Kirk study: lake mercury level high
By John Roszkowski
Deerfield Review, Pioneer Press Online
Published September 29, 2005
A new study released by U.S. Rep. Mark Kirk, R-10th,
of Highland Park, says coal-fired plants are a major source
of air pollution and mercury contamination in Lake Michigan.
"The findings of my commissioned report showed that
Lake Michigan has the heaviest mercury load of any of
the Great Lakes and that the Chicagoland area has the
highest level of mercury pollution in the country,"
said Kirk. "The source of this pollution is overwhelmingly
Kirk commissioned the study by the U.S. National Oceanic
and Atmospheric Administration last year on mercury levels
in the Great Lakes.
Coal-fired electric plants, many of which are scattered
throughout Illinois and the Midwest, were exempt from
adhering to the original mercury restrictions of the federal
Clean Air Act, passed in the 1970s, Kirk said.
Matt Towson, a spokesman for Kirk, said Lake County has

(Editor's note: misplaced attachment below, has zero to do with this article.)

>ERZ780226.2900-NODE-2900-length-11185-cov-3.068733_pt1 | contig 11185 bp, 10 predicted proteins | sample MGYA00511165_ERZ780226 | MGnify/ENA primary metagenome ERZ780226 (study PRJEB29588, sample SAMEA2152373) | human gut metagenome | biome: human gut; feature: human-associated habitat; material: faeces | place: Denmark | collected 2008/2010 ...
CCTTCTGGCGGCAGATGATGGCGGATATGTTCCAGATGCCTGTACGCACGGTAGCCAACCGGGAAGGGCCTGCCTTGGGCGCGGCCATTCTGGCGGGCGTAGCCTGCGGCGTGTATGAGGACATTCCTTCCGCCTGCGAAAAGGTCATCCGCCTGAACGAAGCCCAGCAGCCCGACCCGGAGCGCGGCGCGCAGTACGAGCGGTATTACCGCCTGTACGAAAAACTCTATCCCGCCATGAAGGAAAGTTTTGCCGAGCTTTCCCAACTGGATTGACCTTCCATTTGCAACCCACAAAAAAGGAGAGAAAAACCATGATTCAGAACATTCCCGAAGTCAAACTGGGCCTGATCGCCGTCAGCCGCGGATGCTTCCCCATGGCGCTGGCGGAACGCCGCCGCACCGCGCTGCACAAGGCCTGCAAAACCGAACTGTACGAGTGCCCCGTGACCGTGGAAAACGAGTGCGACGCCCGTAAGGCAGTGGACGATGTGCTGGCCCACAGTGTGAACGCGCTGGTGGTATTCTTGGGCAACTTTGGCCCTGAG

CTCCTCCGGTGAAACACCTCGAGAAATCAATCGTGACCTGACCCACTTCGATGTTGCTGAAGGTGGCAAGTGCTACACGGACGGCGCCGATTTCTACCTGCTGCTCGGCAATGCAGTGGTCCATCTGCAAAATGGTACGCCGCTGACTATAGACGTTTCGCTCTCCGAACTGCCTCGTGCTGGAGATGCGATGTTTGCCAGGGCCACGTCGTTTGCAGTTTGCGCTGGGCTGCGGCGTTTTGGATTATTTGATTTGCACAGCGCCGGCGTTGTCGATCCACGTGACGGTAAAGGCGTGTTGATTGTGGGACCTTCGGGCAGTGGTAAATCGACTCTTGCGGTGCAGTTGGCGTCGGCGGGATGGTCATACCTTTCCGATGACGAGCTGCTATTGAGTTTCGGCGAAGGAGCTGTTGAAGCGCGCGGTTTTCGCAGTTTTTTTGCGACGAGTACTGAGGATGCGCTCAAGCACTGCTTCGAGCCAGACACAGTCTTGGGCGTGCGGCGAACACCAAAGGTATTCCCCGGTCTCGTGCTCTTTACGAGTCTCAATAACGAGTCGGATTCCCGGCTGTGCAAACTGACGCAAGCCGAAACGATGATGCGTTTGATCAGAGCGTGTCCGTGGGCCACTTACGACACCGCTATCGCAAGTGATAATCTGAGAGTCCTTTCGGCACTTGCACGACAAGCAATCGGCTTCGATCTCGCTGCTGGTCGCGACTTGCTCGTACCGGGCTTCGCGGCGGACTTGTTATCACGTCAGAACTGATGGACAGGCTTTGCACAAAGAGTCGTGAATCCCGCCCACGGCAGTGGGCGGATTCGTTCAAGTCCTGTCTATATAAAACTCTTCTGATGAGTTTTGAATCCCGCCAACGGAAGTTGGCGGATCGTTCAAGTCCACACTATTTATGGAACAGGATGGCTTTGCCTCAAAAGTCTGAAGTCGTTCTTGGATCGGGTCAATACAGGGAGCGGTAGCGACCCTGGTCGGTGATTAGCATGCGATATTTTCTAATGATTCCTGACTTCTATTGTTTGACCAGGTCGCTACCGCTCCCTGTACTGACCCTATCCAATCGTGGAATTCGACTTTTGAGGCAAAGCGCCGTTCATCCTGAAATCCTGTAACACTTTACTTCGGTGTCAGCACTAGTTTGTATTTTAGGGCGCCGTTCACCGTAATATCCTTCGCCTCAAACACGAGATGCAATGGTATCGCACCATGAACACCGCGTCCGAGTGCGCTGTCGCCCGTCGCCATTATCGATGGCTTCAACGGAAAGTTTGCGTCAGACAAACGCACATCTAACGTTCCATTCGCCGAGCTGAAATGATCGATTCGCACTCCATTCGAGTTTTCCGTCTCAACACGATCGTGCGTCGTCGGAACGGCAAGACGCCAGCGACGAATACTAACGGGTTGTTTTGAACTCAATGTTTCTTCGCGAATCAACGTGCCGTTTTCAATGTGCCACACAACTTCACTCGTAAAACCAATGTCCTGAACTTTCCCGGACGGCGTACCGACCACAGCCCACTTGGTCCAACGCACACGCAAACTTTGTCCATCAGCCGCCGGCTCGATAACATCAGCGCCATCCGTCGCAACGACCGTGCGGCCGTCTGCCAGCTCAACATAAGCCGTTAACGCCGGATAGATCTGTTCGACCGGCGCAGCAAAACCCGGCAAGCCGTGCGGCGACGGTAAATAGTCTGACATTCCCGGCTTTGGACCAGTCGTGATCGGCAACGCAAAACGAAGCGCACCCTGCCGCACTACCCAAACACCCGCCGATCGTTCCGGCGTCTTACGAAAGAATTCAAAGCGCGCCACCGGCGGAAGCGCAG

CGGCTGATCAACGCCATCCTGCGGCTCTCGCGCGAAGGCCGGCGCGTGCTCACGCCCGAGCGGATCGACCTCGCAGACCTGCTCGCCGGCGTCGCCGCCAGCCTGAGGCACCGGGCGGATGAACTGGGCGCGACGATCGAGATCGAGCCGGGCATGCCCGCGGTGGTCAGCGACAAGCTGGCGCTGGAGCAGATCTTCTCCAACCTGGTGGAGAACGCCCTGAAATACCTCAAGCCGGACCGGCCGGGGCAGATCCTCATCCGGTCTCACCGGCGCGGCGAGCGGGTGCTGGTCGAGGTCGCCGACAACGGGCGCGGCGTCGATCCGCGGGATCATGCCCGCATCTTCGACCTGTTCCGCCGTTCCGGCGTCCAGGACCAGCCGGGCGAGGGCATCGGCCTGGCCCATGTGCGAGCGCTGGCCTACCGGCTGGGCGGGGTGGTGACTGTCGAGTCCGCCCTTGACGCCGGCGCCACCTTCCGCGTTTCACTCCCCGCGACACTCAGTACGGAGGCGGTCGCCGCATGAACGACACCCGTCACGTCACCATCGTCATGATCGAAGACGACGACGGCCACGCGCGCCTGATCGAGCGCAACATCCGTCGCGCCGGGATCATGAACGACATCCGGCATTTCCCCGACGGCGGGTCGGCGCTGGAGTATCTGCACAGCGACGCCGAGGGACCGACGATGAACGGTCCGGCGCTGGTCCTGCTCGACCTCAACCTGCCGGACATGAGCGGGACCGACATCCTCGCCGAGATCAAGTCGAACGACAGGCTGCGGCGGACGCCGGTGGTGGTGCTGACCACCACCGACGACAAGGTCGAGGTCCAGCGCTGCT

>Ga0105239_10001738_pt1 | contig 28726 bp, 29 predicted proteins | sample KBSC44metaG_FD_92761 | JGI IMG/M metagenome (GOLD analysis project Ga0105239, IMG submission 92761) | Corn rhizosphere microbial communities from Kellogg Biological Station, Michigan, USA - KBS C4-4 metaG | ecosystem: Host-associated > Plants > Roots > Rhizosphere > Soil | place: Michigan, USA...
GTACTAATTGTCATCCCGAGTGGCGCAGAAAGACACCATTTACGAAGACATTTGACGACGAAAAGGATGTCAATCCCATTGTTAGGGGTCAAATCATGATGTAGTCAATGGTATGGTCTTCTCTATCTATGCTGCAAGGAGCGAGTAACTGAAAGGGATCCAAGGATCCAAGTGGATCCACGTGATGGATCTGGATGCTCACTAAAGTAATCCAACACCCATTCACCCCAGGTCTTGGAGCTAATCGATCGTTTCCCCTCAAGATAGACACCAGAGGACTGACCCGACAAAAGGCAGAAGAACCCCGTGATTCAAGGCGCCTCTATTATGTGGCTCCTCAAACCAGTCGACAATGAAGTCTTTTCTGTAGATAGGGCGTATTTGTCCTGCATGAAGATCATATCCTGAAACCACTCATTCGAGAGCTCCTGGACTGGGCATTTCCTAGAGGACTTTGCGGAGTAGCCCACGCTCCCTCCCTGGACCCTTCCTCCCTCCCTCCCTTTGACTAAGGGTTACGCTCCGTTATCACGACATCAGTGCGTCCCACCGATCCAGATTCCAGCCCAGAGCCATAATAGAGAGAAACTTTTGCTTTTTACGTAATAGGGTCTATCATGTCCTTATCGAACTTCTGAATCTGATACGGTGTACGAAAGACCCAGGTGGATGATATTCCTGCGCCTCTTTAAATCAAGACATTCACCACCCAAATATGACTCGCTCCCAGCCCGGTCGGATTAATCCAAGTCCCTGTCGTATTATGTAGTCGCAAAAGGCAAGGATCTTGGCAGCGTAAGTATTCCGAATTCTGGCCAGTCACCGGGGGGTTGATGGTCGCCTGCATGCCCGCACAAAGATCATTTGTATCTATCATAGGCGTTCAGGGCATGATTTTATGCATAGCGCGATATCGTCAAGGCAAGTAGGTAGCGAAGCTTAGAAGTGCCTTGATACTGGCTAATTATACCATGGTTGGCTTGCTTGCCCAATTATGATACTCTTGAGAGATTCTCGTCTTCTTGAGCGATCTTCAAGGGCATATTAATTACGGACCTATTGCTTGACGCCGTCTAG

one coal-fired plant located in Waukegan.
President Bush has proposed new requirements for power
plants to reduce mercury emissions by 70 percent by 2017,
but Kirk favors legislation requiring a 90 percent reduction
in mercury levels by 2010.
"The kind of technology I'm advocating is 20 years
old and already is installed on thousands of smokestacks
across America," he said. "Only smokestacks
attached to coal-burning plants are still unregulated."
Kirk also is concerned about the threat of invasive species
to the ecosystem of the Great Lakes such as the Asian
Carp, the Lamprey Eel and the Zebra Mussel.
Kirk said he supports bi-partisan legislation to protect
the lake from invasive species.